Executive functioning and ASD

One skill that many students on the autism spectrum struggle with can be executive functioning. Executive functioning describes the ability to plan, prioritise and carry out tasks, and to regulate your behaviour to achieve these goals.

One way of thinking about executive functioning skills is to recognise that it doesn’t apply to what knowledge a child needs to know, but how to apply that knowledge.

There are some children on the autism spectrum who successfully utilise their executive functioning skills for tasks that are repeated daily and don’t alter, for example brushing their teeth. As simple as this may sound, this task actually requires a number of steps to be carried out in a sequential order for it to be completed successfully. If you get one of the steps in the wrong order, it could effect the outcome (e.g. Putting the toothpaste on the brush after you’ve brushed your teeth).

How does this apply in the classroom? Many children take time to develop their executive functioning skills, and by middle and upper primary we are anticipating that they are demonstrating good time management skills, solid planning and organisation abilities and are able to start prioritising their workloads. However, for a student with ASD, these are not necessarily skills that will develop without support. And in fact, executive functioning may always be areas requiring assistance depending on the nature of the tasks.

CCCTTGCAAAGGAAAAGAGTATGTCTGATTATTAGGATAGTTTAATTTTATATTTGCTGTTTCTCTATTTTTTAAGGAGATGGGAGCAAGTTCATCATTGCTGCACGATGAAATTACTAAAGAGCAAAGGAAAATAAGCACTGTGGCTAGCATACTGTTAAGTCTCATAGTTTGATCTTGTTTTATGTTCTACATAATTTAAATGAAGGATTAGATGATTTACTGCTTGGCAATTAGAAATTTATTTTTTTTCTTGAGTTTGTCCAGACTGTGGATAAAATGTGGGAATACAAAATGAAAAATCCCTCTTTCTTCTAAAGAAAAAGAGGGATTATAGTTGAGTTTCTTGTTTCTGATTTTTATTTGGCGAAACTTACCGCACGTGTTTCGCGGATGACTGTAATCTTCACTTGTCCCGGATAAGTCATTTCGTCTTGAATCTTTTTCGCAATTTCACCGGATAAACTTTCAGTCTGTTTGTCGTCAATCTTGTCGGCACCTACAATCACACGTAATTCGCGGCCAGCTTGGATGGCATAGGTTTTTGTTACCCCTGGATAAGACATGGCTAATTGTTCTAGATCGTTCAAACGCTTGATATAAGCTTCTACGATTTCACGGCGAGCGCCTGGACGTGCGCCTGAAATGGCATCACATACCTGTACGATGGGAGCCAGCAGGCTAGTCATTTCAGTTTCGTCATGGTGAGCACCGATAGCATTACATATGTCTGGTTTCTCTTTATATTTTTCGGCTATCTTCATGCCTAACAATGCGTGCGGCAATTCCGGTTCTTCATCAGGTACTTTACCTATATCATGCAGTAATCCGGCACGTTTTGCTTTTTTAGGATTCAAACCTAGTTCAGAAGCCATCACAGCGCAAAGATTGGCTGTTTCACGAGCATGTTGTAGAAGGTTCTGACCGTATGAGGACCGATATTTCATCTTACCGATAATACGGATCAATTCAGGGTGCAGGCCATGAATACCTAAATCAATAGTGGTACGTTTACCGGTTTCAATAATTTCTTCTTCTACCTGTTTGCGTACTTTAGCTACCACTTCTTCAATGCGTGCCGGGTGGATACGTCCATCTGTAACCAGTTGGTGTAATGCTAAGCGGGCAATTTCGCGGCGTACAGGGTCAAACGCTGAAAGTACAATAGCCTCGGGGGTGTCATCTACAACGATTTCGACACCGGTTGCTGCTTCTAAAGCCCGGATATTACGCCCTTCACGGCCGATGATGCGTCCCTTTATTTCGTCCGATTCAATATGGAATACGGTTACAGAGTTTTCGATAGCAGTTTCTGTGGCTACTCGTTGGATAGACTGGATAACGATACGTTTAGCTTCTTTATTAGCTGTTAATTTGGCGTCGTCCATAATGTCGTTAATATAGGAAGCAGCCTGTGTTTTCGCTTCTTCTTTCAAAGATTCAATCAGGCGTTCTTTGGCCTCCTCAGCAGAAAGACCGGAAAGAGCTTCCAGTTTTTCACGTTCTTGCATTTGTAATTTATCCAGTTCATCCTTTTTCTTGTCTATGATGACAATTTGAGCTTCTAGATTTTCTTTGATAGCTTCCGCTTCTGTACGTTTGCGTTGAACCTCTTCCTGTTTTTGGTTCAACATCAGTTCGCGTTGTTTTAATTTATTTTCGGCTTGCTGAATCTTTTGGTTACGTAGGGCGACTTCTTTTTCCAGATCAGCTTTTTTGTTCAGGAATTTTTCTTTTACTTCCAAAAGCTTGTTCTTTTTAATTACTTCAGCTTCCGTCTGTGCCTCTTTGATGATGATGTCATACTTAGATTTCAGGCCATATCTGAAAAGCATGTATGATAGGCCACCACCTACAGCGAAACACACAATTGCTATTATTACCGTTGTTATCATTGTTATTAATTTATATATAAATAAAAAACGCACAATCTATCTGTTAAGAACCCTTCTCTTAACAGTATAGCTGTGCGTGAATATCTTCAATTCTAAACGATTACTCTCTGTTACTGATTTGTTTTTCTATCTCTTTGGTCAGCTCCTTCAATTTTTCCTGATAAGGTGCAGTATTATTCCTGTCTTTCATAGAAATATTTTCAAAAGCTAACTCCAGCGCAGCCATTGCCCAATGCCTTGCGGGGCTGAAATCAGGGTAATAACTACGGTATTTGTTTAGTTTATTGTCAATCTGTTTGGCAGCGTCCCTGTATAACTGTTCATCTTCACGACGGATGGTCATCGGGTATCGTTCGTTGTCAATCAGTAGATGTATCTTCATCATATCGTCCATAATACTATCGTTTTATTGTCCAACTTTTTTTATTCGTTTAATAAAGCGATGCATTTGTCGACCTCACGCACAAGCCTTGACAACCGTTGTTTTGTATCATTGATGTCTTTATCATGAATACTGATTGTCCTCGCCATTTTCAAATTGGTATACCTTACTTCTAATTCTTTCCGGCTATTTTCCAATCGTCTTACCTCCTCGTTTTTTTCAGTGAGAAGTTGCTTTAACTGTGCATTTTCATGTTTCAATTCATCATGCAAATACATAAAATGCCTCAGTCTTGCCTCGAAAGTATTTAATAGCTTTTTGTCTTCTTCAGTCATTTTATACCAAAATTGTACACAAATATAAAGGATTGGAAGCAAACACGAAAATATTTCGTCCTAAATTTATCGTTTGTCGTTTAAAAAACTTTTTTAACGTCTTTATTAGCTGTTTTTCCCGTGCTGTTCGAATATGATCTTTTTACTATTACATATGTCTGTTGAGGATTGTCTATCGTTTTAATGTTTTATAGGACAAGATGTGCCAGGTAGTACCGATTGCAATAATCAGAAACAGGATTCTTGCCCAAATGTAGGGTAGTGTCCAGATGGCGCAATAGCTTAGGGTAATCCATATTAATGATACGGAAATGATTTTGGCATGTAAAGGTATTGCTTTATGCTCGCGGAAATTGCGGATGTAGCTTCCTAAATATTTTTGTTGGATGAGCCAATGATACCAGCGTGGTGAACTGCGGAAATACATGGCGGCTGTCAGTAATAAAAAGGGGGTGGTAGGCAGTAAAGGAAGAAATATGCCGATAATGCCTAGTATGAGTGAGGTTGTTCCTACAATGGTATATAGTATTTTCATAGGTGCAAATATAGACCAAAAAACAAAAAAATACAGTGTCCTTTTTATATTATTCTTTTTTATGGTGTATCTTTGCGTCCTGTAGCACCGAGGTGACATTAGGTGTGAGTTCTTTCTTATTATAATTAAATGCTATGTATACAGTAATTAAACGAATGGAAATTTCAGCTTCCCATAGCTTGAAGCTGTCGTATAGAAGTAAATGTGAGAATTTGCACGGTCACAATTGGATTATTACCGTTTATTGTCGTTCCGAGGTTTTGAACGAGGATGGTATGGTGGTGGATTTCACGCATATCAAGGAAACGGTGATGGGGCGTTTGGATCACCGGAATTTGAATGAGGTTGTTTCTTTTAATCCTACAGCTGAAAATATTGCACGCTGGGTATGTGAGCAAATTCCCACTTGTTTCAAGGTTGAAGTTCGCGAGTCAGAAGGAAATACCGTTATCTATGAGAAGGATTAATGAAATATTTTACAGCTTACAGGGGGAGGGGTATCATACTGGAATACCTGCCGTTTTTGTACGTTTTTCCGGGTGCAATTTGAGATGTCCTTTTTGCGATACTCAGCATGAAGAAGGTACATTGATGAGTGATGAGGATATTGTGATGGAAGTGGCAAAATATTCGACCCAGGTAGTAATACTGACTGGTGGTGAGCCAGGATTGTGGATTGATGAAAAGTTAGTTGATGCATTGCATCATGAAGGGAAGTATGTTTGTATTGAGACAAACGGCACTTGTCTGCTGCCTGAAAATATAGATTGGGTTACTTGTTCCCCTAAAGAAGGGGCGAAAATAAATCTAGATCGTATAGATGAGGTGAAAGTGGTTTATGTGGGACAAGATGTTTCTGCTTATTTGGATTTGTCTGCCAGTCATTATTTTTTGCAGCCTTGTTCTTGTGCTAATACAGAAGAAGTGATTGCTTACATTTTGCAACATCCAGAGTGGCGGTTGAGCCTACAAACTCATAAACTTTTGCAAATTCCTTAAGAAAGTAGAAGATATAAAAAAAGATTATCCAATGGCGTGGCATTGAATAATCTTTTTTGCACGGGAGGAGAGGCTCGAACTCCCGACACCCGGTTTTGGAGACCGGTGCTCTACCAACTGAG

How can teachers help? One way that can assist a lot of students with ASD is to provide visual aids and prompts. Here are some suggestions:
1. Provide written/visual (pictures or symbols, for younger students) lists clearly detailing the steps to act as their plan;
2. Provide a written timeframe for each step to be completed;
3. If the student responds well with visual timers you could consider introduce a timer. (The timer function on an iPad is great as it is not just a numerical/digital stop watch counting down to zero but also a visual image of a circle that disappears as the time counts down. The less time there is, the smaller the amount of coloured circle left).NOTE – I would not suggest using a timer if this is something that causes anxiety.
4. If they don’t respond to timers, another option of time management and staying on track is to introduce a teacher prompt. Where possible, visual prompts are preferred rather than verbal prompt, as these can be easier to phase out over time. PLUS, they’re less disruptive to other students in the class and don’t draw extra attention to any particular student.

The type of visual prompt could be a small card/image/word strategically placed on the corner of their desk (or elsewhere in the classroom). The teacher can point to/touch this card which shows a visual of what the child is meant to be doing. It can be something as simple as this:

Screen Shot 2015-09-23 at 9.28.19 pm            Screen Shot 2015-09-23 at 9.29.04 pm
(Just keep in mind that if your student is prone to taking things very literally, then you may need to adjust your visual prompt/symbol accordingly. For example, one prompt above shows a left-hand holding a pen/pencil, which could potentially mean to your student that you expect them to hold their pen/pencil in their left-hand even if they happen to be right-handed).
5. Track the progress visually. Where possible, break down bigger tasks into smaller, more achievable steps. When they are completed, mark it off visually – tick it, cross it off, put a star/stamp next to it (and praise!). Help recognise both the progress and achievement.
7. Praise, reward and encourage. Students who struggle with executive functioning skills aren’t lazy or disorganised, so any achievements and progress they make should be acknowledged and praised.
Generally speaking, the more foresight you give to preparing for these challenges and establishing clear support structures, the more you may be able to alleviate anxiety or frustration that difficulties in this area can potentially cause.
Happy teaching!
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